Beekeeping is growing in popularity as gardeners, small farmers, and locavores learn more about the plight of bees in the face of industrial agriculture. After years of being babied with pesticides and fungicides, bee populations are weak and struggling, while the myriad pests that plague them have only grown stronger. Thankfully, aspiring beekeepers using selective breeding and organic methods are attempting to reverse the alarming trend of Colony Collapse Disorder.
One more tool in the sustainable beekeeper’s kit is the top-bar hive. Unlike the typical box-shaped hives that are widely used for industrial honey production, top-bar hives mimic the shape of a hollow log, and allow bees to create comb in natural shapes instead of following pre-made plastic guides. Top-bar hives produce slightly less honey than box hives, but more beeswax for use in candles and soaps.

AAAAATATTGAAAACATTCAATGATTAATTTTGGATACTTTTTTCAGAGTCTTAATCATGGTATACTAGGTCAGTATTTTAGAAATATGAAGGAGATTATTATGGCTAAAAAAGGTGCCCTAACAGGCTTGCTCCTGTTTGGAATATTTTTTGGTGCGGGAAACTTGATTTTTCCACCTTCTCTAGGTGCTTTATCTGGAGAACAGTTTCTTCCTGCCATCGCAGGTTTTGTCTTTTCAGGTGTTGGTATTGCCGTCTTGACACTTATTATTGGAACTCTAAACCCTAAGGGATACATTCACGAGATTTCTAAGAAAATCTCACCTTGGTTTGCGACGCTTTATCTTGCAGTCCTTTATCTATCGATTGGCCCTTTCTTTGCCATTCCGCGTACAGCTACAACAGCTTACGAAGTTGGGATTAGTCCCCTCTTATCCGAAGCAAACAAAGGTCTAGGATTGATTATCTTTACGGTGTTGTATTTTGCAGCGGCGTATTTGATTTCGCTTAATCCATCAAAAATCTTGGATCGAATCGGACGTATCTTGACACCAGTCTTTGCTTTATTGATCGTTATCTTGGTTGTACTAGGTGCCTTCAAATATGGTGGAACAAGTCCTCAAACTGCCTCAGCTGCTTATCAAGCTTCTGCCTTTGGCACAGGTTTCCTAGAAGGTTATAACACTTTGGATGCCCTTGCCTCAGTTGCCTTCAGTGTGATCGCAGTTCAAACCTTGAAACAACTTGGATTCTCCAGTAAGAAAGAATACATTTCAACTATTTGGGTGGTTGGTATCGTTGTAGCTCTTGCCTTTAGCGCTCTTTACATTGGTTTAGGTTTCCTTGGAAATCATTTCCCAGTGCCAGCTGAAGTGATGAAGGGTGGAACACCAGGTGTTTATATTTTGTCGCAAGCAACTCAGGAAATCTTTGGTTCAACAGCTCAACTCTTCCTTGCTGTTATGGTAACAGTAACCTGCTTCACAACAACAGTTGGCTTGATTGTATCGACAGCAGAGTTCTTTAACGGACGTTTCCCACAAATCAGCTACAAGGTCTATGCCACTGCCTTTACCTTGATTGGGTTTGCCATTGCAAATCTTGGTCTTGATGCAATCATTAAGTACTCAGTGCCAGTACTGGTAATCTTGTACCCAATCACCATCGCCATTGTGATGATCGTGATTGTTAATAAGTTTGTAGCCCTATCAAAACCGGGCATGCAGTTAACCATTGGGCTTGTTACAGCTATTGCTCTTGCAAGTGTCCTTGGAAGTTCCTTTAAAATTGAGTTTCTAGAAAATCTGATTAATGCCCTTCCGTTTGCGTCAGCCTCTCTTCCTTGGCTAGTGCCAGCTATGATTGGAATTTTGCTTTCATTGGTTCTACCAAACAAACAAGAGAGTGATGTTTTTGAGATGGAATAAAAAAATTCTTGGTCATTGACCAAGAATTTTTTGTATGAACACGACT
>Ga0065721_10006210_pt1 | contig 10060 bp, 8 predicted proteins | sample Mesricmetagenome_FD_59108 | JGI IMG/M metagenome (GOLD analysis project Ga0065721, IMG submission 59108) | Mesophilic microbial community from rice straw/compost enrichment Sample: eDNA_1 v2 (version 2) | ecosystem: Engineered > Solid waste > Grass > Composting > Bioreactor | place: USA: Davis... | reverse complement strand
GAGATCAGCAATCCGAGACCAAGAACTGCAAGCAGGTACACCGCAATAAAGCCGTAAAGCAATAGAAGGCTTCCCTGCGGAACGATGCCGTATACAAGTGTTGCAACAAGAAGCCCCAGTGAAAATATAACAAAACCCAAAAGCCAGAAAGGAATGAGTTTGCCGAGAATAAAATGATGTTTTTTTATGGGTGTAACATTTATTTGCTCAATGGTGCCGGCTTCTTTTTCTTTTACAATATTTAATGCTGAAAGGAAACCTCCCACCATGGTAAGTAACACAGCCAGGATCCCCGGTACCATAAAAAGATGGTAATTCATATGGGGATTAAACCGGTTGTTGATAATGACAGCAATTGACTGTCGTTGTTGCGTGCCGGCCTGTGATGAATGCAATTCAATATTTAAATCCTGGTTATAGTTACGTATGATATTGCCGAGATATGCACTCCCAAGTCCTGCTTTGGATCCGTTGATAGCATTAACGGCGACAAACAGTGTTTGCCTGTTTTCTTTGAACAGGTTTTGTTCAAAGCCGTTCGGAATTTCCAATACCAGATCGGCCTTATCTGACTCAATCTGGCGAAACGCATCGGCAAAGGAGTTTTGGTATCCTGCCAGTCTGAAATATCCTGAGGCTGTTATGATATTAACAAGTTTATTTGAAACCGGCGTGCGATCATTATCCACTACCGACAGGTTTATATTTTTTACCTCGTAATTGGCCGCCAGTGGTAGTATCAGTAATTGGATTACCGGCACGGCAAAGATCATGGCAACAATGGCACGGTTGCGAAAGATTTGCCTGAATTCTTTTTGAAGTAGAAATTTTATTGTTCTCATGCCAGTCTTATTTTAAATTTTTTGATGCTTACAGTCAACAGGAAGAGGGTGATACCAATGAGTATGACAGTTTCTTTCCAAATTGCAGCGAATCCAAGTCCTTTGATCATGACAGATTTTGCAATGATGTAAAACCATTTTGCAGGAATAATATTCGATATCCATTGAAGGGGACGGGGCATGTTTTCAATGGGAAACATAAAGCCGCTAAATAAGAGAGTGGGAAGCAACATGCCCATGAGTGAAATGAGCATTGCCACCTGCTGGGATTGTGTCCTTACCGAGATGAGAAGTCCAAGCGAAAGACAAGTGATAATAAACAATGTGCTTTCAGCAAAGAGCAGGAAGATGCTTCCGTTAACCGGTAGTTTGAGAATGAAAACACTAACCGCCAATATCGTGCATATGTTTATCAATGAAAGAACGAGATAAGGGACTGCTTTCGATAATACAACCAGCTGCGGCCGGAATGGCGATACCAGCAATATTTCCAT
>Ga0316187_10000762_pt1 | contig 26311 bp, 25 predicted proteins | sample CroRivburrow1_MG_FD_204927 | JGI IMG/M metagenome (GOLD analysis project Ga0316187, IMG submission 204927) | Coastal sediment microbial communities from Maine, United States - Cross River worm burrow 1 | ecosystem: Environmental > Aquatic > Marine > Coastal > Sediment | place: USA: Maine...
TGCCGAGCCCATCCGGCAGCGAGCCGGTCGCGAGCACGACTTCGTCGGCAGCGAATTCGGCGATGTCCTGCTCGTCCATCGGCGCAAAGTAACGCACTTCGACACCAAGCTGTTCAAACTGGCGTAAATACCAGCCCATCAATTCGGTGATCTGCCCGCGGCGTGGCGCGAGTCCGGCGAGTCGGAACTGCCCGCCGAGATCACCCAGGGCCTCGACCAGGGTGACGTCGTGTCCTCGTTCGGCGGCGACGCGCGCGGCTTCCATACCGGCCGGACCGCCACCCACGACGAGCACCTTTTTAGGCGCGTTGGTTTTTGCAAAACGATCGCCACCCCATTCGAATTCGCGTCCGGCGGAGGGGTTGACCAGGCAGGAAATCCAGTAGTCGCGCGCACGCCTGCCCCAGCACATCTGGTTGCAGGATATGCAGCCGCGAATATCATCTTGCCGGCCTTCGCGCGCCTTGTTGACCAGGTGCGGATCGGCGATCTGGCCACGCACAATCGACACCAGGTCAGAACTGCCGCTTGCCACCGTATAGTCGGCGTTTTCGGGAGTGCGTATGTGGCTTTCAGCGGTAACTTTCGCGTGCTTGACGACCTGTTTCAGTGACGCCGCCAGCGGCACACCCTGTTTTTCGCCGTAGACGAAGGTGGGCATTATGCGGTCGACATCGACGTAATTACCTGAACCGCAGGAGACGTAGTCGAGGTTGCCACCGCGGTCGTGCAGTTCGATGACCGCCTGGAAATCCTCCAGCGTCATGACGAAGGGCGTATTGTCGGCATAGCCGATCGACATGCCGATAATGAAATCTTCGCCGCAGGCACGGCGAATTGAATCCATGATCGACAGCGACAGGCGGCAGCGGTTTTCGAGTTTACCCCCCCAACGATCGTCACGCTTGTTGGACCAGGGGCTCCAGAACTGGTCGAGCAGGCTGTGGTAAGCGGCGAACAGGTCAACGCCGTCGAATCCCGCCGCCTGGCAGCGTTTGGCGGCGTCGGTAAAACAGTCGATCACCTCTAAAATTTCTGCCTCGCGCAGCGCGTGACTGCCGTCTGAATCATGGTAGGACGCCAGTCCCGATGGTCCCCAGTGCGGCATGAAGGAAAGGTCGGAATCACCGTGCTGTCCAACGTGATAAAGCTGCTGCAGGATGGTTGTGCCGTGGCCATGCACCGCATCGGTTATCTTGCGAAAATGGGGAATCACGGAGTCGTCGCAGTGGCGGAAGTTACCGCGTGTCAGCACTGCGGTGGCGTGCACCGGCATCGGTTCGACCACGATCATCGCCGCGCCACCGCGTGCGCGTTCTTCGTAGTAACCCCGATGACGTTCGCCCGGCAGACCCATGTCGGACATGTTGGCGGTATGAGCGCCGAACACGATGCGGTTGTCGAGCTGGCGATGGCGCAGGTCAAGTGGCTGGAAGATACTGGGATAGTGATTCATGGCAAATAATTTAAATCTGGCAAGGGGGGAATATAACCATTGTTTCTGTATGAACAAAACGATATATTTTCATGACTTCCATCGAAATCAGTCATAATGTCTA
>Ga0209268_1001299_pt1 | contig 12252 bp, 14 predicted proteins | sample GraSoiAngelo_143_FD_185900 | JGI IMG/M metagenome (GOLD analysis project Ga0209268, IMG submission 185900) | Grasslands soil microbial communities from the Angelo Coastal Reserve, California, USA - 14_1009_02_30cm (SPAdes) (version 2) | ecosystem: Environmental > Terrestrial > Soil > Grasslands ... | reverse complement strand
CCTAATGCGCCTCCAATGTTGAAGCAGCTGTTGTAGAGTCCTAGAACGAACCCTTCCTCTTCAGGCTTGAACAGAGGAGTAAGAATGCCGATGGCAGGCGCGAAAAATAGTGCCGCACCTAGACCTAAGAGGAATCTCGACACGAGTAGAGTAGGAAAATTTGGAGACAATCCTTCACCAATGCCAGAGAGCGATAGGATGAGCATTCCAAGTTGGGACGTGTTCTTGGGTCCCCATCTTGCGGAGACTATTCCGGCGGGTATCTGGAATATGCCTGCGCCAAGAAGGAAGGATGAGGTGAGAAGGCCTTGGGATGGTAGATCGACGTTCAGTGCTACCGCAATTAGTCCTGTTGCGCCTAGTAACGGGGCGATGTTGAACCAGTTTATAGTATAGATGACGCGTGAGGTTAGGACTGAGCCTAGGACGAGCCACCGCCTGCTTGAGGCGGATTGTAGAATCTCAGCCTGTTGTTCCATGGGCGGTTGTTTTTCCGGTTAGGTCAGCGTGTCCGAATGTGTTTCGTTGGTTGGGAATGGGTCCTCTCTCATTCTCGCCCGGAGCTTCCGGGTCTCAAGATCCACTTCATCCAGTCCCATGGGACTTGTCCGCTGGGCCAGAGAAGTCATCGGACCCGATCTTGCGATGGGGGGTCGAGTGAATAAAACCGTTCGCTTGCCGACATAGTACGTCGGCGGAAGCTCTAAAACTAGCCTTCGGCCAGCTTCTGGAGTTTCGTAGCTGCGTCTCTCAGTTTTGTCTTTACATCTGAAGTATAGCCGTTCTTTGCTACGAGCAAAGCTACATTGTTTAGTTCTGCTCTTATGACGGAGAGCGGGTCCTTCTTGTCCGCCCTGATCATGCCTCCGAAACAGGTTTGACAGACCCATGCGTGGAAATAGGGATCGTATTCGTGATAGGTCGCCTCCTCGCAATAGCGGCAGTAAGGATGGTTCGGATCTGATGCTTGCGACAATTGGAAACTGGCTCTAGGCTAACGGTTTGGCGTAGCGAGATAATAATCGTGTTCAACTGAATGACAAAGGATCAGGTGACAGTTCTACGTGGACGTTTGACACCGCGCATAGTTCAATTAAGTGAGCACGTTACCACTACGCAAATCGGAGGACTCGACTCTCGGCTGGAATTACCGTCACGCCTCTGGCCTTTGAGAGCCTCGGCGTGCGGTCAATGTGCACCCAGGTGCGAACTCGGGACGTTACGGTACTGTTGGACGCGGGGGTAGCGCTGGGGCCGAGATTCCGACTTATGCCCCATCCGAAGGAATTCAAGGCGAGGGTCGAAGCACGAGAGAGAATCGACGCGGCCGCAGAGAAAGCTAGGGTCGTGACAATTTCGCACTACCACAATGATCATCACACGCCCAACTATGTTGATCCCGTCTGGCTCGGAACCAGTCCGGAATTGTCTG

Les Crowder and Heather Harrell are the authors of the new book Top-Bar Beekeeping: Organic Practices for Honeybee Health , a step-by-step guide to using these innovative and bee-friendly hives.
The authors are also the stars of a DVD featuring a filmed workshop, in which they discuss everything from hive management techniques to how to harvest and process honey and beeswax to the best plants to grow for the foraging bees. Now the book and DVD are available as a convenient and low-priced set.